Authors: Prof Dr. Mirjam van Reisen, Dr. Mia Stockmans, Dr. Primrose Nakazibwe, and Selam Kidane
Year: December, 2018
This study investigates the effect of social protection and trauma relief on social-economic resilience of highly traumatized communities in Uganda and in Ethiopia. The research compared the effects of existing trauma programmes and a new intervention developed for this study, specifically designed for low resource settings with high Post Traumatic Stress (PTS). The intervention was called the Self-Help Low-Cost Post-Traumatic Stress programme (SHLCPTS) and was based on Eye Movement Desensitizing and Reprocessing (EMDR) techniques.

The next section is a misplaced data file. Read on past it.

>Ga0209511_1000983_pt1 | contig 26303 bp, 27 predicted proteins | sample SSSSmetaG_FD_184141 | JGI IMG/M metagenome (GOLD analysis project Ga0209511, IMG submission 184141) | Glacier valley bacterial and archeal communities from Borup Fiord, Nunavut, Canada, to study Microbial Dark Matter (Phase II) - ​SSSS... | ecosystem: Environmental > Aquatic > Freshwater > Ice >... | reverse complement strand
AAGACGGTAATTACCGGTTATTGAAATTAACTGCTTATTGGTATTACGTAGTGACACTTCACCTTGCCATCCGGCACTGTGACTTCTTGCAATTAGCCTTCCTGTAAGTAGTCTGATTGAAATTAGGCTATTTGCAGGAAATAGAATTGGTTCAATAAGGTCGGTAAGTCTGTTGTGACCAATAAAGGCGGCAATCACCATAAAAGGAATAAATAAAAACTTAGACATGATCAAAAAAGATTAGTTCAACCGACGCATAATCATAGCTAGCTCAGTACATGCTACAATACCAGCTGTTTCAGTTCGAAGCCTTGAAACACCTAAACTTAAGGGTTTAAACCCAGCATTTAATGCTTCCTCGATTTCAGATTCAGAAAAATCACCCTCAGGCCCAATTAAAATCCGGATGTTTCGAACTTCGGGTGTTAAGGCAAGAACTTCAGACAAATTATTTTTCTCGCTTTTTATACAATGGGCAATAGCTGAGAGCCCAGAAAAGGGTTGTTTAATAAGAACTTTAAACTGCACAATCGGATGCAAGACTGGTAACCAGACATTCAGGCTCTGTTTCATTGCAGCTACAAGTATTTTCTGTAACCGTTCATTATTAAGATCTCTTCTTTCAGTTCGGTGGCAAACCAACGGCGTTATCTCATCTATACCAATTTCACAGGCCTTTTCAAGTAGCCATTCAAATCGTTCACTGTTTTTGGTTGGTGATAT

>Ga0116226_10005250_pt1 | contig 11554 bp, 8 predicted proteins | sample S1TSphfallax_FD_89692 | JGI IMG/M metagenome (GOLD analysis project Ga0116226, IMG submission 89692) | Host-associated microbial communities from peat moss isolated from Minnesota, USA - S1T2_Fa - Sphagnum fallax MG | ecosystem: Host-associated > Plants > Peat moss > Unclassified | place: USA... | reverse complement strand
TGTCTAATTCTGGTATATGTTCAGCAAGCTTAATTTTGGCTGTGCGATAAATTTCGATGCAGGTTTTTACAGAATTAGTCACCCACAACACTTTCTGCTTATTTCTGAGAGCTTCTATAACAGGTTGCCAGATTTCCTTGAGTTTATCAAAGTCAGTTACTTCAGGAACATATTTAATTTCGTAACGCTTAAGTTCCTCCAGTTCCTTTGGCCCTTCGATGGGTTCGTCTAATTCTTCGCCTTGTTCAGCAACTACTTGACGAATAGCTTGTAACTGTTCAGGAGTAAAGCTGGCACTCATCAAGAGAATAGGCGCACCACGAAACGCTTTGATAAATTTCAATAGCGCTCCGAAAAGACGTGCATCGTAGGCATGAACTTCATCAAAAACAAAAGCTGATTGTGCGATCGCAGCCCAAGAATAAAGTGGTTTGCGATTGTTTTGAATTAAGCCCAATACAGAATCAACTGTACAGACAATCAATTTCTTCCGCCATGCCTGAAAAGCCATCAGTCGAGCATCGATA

The study found that the effect of all the support modalities for the relief of PTS were higher on economic resilience (income, capability and empowerment) than the effect of the social protection programmes. The combined effect on economic resilience of support for trauma relief and social protection support together was the highest. Statistical analysis indicates the eight groups (which received different programs) do differ significantly on income. This difference can be attributed to counselling, SHLCPTS and receiving both cash transfer/in-kind and counselling.
The conclusion of this research is that supporting trauma relief is cost-beneficial to improve income-resilience. Social protection programmes will result in higher social-economic resilience (SER) if trauma relief is incorporated, among populations with high PTS.